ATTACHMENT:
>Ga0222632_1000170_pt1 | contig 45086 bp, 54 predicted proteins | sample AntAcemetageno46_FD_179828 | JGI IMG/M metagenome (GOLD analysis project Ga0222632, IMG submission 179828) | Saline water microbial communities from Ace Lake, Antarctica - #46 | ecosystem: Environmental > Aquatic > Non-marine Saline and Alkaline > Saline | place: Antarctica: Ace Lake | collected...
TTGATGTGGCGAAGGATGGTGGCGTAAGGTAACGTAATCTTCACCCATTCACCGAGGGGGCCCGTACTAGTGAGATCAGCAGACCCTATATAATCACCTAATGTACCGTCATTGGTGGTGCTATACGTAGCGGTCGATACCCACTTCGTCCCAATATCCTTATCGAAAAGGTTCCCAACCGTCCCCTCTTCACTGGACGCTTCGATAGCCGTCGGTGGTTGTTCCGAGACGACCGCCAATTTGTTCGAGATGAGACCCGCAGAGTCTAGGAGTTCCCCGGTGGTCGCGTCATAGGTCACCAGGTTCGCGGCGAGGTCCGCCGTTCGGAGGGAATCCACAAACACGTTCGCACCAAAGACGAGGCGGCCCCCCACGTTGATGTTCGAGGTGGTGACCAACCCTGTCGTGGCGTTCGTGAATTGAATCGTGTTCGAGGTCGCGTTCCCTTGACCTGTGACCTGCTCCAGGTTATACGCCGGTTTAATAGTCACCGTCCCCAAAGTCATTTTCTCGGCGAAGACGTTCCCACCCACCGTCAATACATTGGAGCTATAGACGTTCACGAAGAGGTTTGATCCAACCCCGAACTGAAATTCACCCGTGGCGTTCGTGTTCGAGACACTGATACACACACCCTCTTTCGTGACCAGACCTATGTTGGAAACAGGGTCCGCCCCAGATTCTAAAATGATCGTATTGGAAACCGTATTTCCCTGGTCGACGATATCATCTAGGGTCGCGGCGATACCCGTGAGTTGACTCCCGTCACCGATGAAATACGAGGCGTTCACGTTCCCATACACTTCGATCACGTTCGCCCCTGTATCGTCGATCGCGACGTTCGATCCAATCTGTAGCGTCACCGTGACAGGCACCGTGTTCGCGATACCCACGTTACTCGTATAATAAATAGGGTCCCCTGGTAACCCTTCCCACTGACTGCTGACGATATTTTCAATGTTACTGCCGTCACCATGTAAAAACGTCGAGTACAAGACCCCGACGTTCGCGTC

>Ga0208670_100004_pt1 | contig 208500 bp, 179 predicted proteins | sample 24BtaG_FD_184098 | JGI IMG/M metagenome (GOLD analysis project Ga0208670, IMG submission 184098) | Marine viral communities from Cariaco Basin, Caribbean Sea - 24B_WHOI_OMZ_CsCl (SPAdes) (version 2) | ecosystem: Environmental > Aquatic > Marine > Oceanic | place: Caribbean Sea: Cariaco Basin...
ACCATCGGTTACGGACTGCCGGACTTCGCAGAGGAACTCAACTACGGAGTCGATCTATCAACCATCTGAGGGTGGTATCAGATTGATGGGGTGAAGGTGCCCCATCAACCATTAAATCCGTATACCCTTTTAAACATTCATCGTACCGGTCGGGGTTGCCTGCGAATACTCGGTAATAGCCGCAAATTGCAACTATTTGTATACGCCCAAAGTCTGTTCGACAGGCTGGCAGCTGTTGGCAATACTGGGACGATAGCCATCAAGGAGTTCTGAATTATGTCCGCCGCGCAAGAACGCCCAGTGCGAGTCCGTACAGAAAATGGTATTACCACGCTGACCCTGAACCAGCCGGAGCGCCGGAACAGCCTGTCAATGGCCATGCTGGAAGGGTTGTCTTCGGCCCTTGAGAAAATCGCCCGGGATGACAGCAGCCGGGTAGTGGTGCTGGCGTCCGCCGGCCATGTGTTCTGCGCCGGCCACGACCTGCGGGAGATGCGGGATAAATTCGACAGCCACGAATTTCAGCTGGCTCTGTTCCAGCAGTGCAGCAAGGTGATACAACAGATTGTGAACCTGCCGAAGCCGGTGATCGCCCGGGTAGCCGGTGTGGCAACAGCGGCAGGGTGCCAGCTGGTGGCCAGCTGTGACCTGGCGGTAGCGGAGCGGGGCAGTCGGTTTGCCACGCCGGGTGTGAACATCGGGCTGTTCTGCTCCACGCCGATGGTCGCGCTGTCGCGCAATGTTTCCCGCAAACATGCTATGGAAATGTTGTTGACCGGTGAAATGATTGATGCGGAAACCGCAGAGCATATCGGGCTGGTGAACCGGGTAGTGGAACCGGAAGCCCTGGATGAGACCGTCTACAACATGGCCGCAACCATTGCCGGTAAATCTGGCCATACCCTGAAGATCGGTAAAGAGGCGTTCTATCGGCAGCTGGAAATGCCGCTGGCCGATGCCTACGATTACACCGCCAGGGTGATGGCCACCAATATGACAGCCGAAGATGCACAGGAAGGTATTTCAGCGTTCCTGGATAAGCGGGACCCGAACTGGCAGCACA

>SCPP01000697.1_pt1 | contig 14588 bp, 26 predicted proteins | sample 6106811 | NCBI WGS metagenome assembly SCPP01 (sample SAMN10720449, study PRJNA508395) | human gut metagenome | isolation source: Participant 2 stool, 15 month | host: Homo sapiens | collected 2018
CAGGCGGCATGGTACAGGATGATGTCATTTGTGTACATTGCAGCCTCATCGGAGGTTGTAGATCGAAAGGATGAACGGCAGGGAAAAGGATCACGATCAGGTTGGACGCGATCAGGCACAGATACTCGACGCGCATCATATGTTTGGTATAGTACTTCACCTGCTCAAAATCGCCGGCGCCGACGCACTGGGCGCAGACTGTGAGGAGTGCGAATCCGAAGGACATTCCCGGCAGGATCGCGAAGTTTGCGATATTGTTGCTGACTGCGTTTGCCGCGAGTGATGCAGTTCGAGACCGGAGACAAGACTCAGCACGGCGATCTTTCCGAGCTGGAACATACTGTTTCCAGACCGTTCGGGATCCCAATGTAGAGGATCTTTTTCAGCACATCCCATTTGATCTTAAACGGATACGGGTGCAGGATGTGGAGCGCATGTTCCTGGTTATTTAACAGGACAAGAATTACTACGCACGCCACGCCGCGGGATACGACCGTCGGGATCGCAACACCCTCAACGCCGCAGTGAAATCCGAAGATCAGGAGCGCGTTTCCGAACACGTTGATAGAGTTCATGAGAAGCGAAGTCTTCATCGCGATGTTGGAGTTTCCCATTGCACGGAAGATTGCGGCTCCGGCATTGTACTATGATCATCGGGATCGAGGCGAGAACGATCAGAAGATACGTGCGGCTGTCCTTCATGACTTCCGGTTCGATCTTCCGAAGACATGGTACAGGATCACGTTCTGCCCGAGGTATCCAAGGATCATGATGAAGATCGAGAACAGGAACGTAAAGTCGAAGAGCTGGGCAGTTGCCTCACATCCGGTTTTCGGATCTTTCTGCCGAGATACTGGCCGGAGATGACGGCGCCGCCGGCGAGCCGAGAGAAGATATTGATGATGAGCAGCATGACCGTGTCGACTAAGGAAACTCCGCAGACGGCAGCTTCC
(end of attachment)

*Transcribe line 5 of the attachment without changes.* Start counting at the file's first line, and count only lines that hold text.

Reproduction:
>SCPP01000697.1_pt1 | contig 14588 bp, 26 predicted proteins | sample 6106811 | NCBI WGS metagenome assembly SCPP01 (sample SAMN10720449, study PRJNA508395) | human gut metagenome | isolation source: Participant 2 stool, 15 month | host: Homo sapiens | collected 2018